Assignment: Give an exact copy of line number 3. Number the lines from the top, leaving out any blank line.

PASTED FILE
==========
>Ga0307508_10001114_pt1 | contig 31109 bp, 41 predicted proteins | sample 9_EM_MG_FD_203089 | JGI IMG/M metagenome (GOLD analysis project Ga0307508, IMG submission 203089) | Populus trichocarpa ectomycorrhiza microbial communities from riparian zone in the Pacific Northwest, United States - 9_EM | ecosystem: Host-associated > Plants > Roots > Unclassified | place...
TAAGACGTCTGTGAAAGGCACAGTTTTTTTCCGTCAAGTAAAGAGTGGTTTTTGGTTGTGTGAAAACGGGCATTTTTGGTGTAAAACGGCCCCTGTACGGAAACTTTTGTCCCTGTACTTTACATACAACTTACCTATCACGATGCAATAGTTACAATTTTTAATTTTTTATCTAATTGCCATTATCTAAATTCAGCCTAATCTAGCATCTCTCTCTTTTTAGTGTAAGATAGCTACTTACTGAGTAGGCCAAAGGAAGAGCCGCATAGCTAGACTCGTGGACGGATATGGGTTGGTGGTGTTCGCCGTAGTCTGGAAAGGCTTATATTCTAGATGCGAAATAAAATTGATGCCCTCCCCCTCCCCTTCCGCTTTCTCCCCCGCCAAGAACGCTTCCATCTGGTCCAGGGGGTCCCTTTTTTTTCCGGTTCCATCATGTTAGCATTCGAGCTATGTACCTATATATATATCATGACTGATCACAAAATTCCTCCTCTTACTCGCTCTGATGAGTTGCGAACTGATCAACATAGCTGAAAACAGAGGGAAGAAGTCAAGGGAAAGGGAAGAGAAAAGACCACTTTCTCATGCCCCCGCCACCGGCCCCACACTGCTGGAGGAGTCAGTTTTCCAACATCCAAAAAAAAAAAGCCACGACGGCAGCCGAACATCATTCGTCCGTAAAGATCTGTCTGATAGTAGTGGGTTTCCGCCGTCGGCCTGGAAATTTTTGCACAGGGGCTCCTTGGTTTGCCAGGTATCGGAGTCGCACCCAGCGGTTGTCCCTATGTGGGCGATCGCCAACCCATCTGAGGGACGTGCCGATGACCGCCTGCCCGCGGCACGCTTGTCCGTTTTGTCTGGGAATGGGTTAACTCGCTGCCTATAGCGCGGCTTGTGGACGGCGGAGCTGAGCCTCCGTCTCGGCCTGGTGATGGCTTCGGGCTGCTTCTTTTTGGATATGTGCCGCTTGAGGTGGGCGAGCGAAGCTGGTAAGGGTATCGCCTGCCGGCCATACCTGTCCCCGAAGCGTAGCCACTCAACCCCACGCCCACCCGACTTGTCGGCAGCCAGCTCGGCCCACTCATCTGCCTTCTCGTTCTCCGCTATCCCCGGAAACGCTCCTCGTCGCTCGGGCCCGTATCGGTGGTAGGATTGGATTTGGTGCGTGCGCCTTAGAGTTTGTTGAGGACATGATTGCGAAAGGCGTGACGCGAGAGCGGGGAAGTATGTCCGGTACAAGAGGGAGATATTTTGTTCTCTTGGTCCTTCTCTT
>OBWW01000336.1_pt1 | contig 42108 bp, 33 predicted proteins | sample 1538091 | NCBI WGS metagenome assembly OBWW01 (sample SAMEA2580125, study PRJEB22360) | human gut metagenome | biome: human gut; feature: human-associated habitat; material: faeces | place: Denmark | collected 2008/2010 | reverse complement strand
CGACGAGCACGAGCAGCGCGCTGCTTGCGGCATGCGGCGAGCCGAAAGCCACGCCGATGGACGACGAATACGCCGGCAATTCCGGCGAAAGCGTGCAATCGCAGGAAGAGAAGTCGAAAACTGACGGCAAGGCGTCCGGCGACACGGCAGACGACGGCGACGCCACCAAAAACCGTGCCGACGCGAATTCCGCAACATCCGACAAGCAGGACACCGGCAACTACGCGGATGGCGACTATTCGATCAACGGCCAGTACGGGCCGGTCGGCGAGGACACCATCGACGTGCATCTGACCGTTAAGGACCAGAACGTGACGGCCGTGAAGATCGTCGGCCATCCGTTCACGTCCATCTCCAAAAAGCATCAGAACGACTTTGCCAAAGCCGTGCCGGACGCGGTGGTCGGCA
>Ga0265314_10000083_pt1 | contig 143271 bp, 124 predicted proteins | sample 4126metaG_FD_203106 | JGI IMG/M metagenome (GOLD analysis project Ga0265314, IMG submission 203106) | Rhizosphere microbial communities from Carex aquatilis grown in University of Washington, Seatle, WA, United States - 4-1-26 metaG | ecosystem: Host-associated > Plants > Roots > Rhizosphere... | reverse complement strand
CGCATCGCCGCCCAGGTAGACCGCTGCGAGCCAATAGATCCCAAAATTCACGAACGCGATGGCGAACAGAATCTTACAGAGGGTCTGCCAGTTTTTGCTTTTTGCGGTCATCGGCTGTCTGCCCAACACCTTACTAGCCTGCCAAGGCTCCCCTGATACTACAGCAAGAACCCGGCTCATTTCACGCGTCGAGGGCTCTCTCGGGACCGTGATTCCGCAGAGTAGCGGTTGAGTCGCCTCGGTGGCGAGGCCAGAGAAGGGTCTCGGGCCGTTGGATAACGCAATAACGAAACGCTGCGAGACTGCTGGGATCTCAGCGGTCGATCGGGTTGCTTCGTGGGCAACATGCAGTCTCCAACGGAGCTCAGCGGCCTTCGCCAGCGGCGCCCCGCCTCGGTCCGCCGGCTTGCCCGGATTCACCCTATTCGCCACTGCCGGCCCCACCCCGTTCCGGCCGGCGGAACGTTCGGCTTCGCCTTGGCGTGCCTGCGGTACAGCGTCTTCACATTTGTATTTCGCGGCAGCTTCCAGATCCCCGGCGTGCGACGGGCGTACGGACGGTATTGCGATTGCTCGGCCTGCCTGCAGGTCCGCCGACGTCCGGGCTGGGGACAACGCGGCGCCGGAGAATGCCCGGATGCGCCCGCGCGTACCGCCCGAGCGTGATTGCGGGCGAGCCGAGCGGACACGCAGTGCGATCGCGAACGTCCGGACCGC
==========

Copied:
>OBWW01000336.1_pt1 | contig 42108 bp, 33 predicted proteins | sample 1538091 | NCBI WGS metagenome assembly OBWW01 (sample SAMEA2580125, study PRJEB22360) | human gut metagenome | biome: human gut; feature: human-associated habitat; material: faeces | place: Denmark | collected 2008/2010 | reverse complement strand